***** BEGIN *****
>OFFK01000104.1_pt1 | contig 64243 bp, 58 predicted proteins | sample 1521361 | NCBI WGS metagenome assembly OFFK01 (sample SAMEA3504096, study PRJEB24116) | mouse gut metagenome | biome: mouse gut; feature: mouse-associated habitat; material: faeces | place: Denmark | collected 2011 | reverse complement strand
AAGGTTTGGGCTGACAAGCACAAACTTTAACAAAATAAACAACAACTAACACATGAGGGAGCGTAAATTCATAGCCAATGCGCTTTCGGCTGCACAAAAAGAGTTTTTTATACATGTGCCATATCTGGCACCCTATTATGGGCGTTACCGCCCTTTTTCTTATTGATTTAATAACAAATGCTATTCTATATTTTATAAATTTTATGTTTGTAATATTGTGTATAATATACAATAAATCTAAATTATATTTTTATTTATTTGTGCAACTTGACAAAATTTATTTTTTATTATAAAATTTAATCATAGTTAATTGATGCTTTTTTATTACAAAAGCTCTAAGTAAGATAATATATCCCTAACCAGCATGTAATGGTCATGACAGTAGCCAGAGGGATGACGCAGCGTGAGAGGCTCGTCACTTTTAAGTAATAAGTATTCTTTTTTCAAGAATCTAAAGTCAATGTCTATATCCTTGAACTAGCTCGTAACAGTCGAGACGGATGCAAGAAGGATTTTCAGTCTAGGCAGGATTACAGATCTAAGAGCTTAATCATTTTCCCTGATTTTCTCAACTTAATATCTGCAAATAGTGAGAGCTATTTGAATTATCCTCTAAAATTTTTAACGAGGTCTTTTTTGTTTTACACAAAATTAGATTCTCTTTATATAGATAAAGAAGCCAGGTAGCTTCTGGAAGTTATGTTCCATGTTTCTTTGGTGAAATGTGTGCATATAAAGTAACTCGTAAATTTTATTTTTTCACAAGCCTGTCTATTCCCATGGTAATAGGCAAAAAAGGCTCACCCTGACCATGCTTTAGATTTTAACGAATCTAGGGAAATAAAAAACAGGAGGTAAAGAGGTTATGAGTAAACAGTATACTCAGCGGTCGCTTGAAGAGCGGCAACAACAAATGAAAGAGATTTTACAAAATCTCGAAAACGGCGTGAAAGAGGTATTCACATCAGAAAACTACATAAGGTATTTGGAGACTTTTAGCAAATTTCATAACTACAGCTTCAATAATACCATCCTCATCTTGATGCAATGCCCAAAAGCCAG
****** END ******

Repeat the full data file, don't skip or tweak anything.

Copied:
>OFFK01000104.1_pt1 | contig 64243 bp, 58 predicted proteins | sample 1521361 | NCBI WGS metagenome assembly OFFK01 (sample SAMEA3504096, study PRJEB24116) | mouse gut metagenome | biome: mouse gut; feature: mouse-associated habitat; material: faeces | place: Denmark | collected 2011 | reverse complement strand
AAGGTTTGGGCTGACAAGCACAAACTTTAACAAAATAAACAACAACTAACACATGAGGGAGCGTAAATTCATAGCCAATGCGCTTTCGGCTGCACAAAAAGAGTTTTTTATACATGTGCCATATCTGGCACCCTATTATGGGCGTTACCGCCCTTTTTCTTATTGATTTAATAACAAATGCTATTCTATATTTTATAAATTTTATGTTTGTAATATTGTGTATAATATACAATAAATCTAAATTATATTTTTATTTATTTGTGCAACTTGACAAAATTTATTTTTTATTATAAAATTTAATCATAGTTAATTGATGCTTTTTTATTACAAAAGCTCTAAGTAAGATAATATATCCCTAACCAGCATGTAATGGTCATGACAGTAGCCAGAGGGATGACGCAGCGTGAGAGGCTCGTCACTTTTAAGTAATAAGTATTCTTTTTTCAAGAATCTAAAGTCAATGTCTATATCCTTGAACTAGCTCGTAACAGTCGAGACGGATGCAAGAAGGATTTTCAGTCTAGGCAGGATTACAGATCTAAGAGCTTAATCATTTTCCCTGATTTTCTCAACTTAATATCTGCAAATAGTGAGAGCTATTTGAATTATCCTCTAAAATTTTTAACGAGGTCTTTTTTGTTTTACACAAAATTAGATTCTCTTTATATAGATAAAGAAGCCAGGTAGCTTCTGGAAGTTATGTTCCATGTTTCTTTGGTGAAATGTGTGCATATAAAGTAACTCGTAAATTTTATTTTTTCACAAGCCTGTCTATTCCCATGGTAATAGGCAAAAAAGGCTCACCCTGACCATGCTTTAGATTTTAACGAATCTAGGGAAATAAAAAACAGGAGGTAAAGAGGTTATGAGTAAACAGTATACTCAGCGGTCGCTTGAAGAGCGGCAACAACAAATGAAAGAGATTTTACAAAATCTCGAAAACGGCGTGAAAGAGGTATTCACATCAGAAAACTACATAAGGTATTTGGAGACTTTTAGCAAATTTCATAACTACAGCTTCAATAATACCATCCTCATCTTGATGCAATGCCCAAAAGCCAG